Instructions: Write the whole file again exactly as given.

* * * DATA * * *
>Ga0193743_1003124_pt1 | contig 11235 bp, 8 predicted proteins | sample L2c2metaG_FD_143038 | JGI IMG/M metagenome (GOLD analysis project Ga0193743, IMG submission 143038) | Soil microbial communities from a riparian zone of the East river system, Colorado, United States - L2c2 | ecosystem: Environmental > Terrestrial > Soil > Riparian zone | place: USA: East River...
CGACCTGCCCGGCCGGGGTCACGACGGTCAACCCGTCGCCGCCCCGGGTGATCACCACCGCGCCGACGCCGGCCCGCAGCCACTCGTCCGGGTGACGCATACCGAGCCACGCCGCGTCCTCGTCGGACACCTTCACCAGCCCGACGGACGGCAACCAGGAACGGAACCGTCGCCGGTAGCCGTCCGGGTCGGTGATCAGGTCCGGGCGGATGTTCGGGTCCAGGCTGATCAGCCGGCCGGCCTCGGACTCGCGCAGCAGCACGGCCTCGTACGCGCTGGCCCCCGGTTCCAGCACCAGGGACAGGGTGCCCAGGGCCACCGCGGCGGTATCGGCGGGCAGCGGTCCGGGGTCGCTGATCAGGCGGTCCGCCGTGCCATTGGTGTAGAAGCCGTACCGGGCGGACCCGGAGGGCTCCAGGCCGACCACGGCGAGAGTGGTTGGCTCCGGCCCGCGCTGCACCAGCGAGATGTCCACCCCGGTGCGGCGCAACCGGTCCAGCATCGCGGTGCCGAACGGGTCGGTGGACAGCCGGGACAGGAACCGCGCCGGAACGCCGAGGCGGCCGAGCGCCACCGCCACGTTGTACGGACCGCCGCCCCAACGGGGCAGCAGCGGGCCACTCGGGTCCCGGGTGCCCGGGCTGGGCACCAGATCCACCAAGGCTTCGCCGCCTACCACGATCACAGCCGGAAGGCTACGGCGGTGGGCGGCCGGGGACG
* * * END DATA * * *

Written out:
>Ga0193743_1003124_pt1 | contig 11235 bp, 8 predicted proteins | sample L2c2metaG_FD_143038 | JGI IMG/M metagenome (GOLD analysis project Ga0193743, IMG submission 143038) | Soil microbial communities from a riparian zone of the East river system, Colorado, United States - L2c2 | ecosystem: Environmental > Terrestrial > Soil > Riparian zone | place: USA: East River...
CGACCTGCCCGGCCGGGGTCACGACGGTCAACCCGTCGCCGCCCCGGGTGATCACCACCGCGCCGACGCCGGCCCGCAGCCACTCGTCCGGGTGACGCATACCGAGCCACGCCGCGTCCTCGTCGGACACCTTCACCAGCCCGACGGACGGCAACCAGGAACGGAACCGTCGCCGGTAGCCGTCCGGGTCGGTGATCAGGTCCGGGCGGATGTTCGGGTCCAGGCTGATCAGCCGGCCGGCCTCGGACTCGCGCAGCAGCACGGCCTCGTACGCGCTGGCCCCCGGTTCCAGCACCAGGGACAGGGTGCCCAGGGCCACCGCGGCGGTATCGGCGGGCAGCGGTCCGGGGTCGCTGATCAGGCGGTCCGCCGTGCCATTGGTGTAGAAGCCGTACCGGGCGGACCCGGAGGGCTCCAGGCCGACCACGGCGAGAGTGGTTGGCTCCGGCCCGCGCTGCACCAGCGAGATGTCCACCCCGGTGCGGCGCAACCGGTCCAGCATCGCGGTGCCGAACGGGTCGGTGGACAGCCGGGACAGGAACCGCGCCGGAACGCCGAGGCGGCCGAGCGCCACCGCCACGTTGTACGGACCGCCGCCCCAACGGGGCAGCAGCGGGCCACTCGGGTCCCGGGTGCCCGGGCTGGGCACCAGATCCACCAAGGCTTCGCCGCCTACCACGATCACAGCCGGAAGGCTACGGCGGTGGGCGGCCGGGGACG